Animation plays a big role in communicating mobile interaction. At the onset of a mobile project, determine whether you are responsible for creating animations in the prototype or someone else is, like a developer or motion designer. Regardless of who will be handling this, it helps to know what level of control over the animation is required in the prototype.
3. Gestures Link
Mobile prototyping involves designing for gestural input, so consider whether your project requires this. Most UX-specific tools support this out of the box — one set of tools will have common gestures built in, while another set will support gesture creation and multi-finger input.
Mobile experiences require prototyping for gestural input. (Image: Nicolas Nova) (View large version)
4. Visual Design Link
When prototyping for mobile, identify the expectations for the deliverable’s visual fidelity. UXers are often tasked with visual design, a responsibility that is delegated to specialized designers in large organizations. The fidelity will be dictated by the project’s goals and the audience: high for pitches and production work, middle to low for usability testing, and low for proofs of concept.
Color has meaning.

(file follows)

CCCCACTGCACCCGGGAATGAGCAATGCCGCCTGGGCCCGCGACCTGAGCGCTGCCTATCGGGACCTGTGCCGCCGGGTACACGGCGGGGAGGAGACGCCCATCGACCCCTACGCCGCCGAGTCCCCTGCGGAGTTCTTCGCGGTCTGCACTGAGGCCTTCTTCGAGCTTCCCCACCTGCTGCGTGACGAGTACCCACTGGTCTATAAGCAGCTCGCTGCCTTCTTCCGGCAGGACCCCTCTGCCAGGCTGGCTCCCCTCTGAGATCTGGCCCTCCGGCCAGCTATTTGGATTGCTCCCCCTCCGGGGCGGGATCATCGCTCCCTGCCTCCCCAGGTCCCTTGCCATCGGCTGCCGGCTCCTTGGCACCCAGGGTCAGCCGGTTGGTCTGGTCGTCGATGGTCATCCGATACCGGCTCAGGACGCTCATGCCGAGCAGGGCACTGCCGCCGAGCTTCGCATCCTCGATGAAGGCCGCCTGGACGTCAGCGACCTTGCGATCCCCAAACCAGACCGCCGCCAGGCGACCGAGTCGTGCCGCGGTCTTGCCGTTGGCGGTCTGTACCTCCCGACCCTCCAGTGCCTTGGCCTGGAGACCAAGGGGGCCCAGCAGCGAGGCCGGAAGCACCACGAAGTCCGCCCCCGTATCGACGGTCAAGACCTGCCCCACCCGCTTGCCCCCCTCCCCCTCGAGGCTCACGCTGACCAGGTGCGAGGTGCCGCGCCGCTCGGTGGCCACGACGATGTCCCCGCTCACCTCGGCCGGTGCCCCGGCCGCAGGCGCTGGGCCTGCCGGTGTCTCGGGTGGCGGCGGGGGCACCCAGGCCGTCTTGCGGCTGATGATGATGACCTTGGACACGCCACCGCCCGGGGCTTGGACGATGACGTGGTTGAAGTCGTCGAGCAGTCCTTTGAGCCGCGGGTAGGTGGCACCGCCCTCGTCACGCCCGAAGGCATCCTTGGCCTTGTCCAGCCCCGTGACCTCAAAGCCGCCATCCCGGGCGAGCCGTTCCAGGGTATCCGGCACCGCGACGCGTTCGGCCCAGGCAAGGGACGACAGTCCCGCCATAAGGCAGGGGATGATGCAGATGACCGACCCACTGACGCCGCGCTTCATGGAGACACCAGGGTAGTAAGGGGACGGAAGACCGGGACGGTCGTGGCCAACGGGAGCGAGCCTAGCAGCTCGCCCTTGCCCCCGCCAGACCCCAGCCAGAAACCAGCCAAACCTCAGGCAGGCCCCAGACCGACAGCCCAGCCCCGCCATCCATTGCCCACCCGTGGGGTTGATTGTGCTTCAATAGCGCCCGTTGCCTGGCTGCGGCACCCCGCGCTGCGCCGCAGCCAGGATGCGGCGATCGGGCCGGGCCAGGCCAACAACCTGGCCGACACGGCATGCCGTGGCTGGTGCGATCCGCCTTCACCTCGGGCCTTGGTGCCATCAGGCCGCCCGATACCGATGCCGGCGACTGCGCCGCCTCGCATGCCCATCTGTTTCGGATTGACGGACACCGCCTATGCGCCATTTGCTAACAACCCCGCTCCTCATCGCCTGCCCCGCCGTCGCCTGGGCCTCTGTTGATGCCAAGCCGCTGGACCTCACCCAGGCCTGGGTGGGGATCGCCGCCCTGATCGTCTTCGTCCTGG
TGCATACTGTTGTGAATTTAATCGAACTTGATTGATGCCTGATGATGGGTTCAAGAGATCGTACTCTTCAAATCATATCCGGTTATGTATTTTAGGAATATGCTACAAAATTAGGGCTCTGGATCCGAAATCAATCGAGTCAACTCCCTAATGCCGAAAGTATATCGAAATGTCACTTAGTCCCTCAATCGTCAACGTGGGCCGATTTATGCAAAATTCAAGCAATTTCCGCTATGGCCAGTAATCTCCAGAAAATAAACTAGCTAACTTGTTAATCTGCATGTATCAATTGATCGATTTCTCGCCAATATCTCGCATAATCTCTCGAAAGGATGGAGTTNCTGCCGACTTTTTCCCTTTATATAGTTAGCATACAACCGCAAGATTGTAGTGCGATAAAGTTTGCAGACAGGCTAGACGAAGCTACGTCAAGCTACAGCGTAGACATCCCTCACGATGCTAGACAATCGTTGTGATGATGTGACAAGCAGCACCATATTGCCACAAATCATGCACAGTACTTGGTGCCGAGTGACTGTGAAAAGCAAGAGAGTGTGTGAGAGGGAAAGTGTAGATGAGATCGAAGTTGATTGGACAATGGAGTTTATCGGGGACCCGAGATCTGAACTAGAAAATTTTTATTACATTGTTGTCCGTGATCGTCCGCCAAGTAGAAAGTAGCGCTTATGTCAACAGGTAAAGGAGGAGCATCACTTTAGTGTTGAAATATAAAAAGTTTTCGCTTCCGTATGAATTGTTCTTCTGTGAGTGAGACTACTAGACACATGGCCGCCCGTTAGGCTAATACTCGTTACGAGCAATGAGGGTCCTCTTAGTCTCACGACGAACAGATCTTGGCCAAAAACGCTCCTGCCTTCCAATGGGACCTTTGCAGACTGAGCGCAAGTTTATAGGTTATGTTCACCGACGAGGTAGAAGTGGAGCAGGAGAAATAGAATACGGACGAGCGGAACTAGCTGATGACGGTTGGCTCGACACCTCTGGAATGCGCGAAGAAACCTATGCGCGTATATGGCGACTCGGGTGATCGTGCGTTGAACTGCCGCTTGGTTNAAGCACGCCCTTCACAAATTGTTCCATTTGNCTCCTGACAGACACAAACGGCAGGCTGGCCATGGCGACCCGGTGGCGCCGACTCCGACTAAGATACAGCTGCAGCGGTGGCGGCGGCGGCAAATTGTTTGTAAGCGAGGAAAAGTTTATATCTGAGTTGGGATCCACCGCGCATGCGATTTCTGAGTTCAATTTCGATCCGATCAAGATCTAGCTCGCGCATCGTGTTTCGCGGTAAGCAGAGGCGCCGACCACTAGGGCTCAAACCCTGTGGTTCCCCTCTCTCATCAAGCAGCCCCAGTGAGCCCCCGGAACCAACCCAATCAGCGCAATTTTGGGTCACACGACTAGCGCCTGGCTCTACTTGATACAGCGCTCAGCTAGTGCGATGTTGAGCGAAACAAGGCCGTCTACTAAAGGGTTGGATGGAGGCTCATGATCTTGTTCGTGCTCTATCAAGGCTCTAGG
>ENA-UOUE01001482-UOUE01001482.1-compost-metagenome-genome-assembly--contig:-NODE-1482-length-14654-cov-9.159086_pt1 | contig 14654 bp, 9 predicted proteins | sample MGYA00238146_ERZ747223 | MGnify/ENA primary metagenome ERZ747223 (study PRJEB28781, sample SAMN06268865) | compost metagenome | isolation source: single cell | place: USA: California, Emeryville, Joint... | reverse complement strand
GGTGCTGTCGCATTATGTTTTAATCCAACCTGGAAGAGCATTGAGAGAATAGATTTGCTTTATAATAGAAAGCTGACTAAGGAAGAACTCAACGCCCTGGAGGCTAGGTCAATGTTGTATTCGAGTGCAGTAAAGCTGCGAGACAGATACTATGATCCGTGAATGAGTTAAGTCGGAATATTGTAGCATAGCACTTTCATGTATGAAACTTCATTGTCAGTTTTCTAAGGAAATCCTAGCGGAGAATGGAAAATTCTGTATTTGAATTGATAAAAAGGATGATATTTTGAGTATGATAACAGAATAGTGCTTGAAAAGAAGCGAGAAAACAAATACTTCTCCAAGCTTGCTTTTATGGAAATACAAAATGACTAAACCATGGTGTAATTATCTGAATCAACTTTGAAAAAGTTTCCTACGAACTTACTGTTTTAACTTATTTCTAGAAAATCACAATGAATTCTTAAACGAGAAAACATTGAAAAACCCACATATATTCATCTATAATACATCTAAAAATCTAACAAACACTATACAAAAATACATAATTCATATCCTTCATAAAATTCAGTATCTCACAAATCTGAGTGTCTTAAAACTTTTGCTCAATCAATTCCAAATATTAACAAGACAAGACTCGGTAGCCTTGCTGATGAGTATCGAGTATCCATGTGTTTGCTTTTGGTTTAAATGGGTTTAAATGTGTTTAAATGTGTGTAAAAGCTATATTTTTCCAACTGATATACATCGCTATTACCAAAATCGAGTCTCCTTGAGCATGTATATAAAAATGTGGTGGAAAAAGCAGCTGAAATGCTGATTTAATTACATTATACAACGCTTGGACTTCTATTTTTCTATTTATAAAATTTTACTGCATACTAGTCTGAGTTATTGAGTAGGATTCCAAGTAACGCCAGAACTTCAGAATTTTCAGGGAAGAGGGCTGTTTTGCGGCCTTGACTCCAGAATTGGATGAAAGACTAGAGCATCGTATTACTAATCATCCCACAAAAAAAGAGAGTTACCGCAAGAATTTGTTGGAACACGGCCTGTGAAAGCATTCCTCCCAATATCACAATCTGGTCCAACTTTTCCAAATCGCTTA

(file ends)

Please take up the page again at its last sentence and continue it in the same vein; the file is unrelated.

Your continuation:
Color can convey different emotion in prototypes. (Image: See-ming Lee) (View large version)
5. Simplicity In Demoing
Getting mobile prototypes in front of an audience is critical to validating a design. There are two main methods for demoing mobile prototypes: on a computer or directly on the target device. There are variations in between, such as mirroring from computer to device and vice versa. When kicking off a project, consider which method makes the most sense and which is supported by your prototyping tool.
Interestingly, mobile tools that allow you to create a prototype directly on the target device also offer one of the easiest ways to demo the prototype. AppCooker, Blueprint, POP and Marvel have built-in functionality to switch between editing and preview modes.
In this article, we’ve introduced practical considerations for selecting a mobile prototyping tool for UX, covering both technical factors and more strategic selection criteria. Keep in mind that there is no right or wrong decision — designers have different working styles, expertise and needs!
To make your choice even more informed, identify your strengths. Do you know coding? Are you an excellent visual communicator? How many requirements have you identified? Answering these questions and collecting information about the project will help you determine the right tool.
No one wants to be a one-trick pony. Therefore, we recommended having at least one of each of the following categories in your mobile prototyping toolkit:
- Full platform for tackling a variety of mobile problems: Axure, Justinmind
Code-based tool for controlling interaction and animation: Framer, jQuery Mobile
Cloud-based tool for collaboration and distributed work: Flinto, Proto.io, Pixate
On-device prototyping tool for quick concept mockups: Blueprint, AppCooker, POP
Strive to be the best in your discipline; stay curious about new interaction tools (such as Principle, InVision Motion and Adobe Experience Design CC); and continue prototyping great experiences for your business partners and end users. I look forward to hearing about your experience in picking prototyping tools for mobile!